Firstly established as one of Spain’s major travel destination by the hippies during the 60s, the island of Ibiza has gone a long way since then. Birthplace of rave music, it today hosts some of Spain’s, and maybe the world’s, most well-known night clubs, where famous DJs play their music until dawn.
However, Ibiza is much more than a party island. In recent years local authorities are running campaigns to promote the island’s natural and cultural beauty, in order to attract other kinds of travellers as well. Turquoise waters, archaeological sites and Ibiza Town’s medieval quarter are enough to lure visitors who are not interested in the island’s notorious nightlife.
Relatively frequent bus routes, from 4 different companies, cover most parts of the island. For short distances you can hire a taxi. For more flexibility consider renting a car; keep in mind that local companies usually come a little cheaper than major international rental offices. Walking is the best way to explore Ibiza Town, while the nearest beach is a 10-minute stroll away.
Things to see and do in Ibiza
Begin with exploring picturesque Dalt Vila, the old quarter of Ibiza Town. Walk down scenic cobblestone streets to discover atmospheric medieval buildings. You can enter Dalt Vila by to main gates, Portal de Ses Taules and Portal Nou.
Once within the city walls, head for Cathedral de Santa Maria, a 14th-century Gothic church which houses Museu Diocesa. The museum hosts a fine collection of religious artworks. Close to the cathedral, stands Ibiza’s Archaeological Museum. Occupying several buildings, including Salvador Chapel and the old university, the museum exhibits artefacts from Ibiza’s Phoenician and Carthaginian past.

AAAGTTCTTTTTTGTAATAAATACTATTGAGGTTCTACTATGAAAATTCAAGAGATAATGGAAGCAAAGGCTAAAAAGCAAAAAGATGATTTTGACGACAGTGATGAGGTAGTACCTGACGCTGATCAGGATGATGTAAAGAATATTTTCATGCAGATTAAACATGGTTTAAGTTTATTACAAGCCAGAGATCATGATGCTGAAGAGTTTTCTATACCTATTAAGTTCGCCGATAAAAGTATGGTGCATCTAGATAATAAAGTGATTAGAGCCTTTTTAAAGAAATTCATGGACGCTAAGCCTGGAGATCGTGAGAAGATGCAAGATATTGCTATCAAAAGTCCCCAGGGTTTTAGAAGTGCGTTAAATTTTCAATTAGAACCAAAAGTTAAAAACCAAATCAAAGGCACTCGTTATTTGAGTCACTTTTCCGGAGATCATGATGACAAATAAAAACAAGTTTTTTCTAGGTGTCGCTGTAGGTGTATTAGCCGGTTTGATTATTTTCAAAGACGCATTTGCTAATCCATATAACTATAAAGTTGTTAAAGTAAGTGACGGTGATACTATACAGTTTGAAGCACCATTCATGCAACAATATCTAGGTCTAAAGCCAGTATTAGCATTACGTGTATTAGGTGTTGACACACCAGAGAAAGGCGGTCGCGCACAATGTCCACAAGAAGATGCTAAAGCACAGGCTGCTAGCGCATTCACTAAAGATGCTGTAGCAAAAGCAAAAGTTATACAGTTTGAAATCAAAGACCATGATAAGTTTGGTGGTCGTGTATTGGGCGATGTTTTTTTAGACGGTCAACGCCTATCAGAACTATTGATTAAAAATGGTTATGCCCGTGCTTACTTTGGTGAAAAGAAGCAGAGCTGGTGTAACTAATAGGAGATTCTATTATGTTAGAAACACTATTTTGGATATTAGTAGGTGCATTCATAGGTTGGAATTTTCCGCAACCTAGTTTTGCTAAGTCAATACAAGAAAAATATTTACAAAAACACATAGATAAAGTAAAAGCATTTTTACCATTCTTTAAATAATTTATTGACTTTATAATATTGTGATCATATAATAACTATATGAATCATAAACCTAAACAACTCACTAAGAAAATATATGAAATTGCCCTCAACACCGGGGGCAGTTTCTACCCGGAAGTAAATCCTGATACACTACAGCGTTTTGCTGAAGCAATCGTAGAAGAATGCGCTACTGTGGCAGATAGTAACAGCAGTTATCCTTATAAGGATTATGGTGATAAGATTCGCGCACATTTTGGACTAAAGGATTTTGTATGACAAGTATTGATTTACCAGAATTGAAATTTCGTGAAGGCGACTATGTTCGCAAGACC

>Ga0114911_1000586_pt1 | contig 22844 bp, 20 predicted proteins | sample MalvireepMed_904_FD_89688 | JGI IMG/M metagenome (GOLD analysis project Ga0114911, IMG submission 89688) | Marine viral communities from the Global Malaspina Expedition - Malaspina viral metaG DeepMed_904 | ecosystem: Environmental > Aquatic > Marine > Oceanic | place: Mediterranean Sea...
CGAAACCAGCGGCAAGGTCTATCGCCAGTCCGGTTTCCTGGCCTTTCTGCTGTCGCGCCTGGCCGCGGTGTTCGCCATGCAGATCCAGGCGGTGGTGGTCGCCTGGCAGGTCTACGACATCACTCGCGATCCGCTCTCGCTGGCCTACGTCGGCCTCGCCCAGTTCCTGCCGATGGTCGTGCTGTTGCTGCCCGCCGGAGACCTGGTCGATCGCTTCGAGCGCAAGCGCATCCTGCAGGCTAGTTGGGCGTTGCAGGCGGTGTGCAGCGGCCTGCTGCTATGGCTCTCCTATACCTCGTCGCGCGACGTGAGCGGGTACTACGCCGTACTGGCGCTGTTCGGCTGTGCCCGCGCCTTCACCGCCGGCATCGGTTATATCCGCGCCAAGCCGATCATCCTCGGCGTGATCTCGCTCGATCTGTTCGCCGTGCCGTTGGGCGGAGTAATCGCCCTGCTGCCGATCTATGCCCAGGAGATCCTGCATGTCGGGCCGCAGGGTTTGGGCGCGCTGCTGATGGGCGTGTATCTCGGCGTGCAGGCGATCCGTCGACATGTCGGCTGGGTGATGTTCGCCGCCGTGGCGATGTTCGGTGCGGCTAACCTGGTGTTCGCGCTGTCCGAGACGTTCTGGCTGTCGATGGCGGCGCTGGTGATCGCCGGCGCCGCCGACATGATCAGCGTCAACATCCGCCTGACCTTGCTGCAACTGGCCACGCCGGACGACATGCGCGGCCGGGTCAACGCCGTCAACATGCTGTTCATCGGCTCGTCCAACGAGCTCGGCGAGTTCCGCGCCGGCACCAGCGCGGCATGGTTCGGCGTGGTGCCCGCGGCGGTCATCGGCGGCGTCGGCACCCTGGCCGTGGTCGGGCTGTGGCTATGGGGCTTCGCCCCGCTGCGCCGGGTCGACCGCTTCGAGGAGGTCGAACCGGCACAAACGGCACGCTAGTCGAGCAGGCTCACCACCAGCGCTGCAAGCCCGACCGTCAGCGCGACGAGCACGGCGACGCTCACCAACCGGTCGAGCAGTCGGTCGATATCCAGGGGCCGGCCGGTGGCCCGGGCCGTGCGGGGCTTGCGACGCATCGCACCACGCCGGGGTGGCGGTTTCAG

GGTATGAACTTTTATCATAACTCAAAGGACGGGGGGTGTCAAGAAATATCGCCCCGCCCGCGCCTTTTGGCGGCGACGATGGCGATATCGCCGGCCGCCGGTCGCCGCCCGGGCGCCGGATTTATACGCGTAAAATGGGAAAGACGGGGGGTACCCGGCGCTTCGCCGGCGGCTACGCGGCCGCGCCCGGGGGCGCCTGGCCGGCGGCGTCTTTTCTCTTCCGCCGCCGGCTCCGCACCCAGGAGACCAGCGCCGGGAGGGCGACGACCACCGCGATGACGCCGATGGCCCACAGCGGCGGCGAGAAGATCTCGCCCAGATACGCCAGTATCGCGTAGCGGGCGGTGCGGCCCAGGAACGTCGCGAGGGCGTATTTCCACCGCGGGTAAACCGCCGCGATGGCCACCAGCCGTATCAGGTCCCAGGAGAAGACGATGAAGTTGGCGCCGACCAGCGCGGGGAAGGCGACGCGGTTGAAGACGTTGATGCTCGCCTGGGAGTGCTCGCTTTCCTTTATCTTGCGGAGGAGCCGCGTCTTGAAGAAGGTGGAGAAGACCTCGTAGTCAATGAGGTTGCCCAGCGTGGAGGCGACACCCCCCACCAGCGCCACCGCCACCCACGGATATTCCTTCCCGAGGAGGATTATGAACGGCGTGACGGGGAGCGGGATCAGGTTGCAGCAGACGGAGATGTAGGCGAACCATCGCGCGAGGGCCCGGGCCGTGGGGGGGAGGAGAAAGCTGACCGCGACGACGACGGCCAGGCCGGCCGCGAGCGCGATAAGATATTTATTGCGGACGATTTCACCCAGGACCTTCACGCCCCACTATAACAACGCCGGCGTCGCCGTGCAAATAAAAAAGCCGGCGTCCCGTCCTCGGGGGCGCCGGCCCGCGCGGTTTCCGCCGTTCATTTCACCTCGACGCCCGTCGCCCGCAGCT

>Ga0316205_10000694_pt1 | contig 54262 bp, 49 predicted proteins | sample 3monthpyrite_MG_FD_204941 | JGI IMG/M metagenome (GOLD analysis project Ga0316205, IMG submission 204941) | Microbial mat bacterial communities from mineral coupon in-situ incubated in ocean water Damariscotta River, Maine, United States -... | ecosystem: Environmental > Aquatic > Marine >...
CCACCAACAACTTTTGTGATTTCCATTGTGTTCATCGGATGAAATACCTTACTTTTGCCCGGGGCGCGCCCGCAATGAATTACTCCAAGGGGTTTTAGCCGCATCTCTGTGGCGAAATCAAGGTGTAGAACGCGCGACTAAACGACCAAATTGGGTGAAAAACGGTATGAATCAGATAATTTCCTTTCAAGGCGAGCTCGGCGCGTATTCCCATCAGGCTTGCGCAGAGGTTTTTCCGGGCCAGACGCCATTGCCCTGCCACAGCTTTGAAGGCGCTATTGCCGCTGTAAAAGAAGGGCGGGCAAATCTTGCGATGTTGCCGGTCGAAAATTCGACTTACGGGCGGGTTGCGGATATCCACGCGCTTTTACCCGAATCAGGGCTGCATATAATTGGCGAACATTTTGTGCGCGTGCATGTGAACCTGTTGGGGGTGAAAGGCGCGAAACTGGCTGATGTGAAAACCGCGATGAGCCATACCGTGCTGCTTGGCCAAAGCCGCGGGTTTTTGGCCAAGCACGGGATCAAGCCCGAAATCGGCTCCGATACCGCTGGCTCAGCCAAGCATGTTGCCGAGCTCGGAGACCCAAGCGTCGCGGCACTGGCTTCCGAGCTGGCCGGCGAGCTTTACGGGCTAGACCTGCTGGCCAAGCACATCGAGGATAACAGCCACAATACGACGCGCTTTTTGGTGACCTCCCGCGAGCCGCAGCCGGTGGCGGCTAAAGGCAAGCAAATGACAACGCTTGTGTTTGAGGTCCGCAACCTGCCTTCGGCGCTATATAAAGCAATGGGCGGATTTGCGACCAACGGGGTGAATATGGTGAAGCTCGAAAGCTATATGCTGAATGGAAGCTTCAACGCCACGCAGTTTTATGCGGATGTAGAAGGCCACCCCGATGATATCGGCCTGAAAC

Another part of the museum is located outside Ibiza Town and within the grounds of the archaeological site of Puig des Molins Necropolis. Dating back to 7th century BC, this burial ground was first established by the Phoenicians. Featuring more than 3,000 ancient tombs, the site has filled this part of the museum with hundreds of burial relics, including ceramic figurines and amulets.
Ibiza has become famous for its lively and colourful markets, most of which operate during summer time. Run every Wednesday, the Hippy Market at Es Cana is the largest and most well-known out of Ibiza’s many markets. Hundreds of stalls offer all kinds of crafts, including handmade jewellery and vintage clothing. If interested in second hand items, don’t miss the Car Boot Market at the village of San Jordi. Held on Saturdays, it features anything from second hand books to vintage accessories, while street musicians live up the area with their tunes. If your day schedule is too busy, consider Las Dalias Night Market in San Carlos. Once again, handmade clothing and jewellery are sold under the jingles of live music shows.
Head to the northern part of the island, where you can explore the fascinating Can Marca Caves. Featuring different levels, the caves house stunning clusters of stalactites and stalagmites, along with hidden waterfalls and water channels. On Ibiza’s southern tip, you will find Las Salinas, a huge area of salt fields, which have been in use for thousands of years. Come here before dusk to enjoy some of the island’s most gorgeous sunset views.
Of course we can’t overlook Ibiza’s thriving night scene. Even if you don’t plan on partying wildly each and every night, it is definitely worth to experience Ibiza’s dazzling nightlife at least once. Some of the most well-known clubs around the island include Amnesia near San Rafael, DC10 by the airport, El Paradis in San Antonio and Privilege which is located close to Amnesia.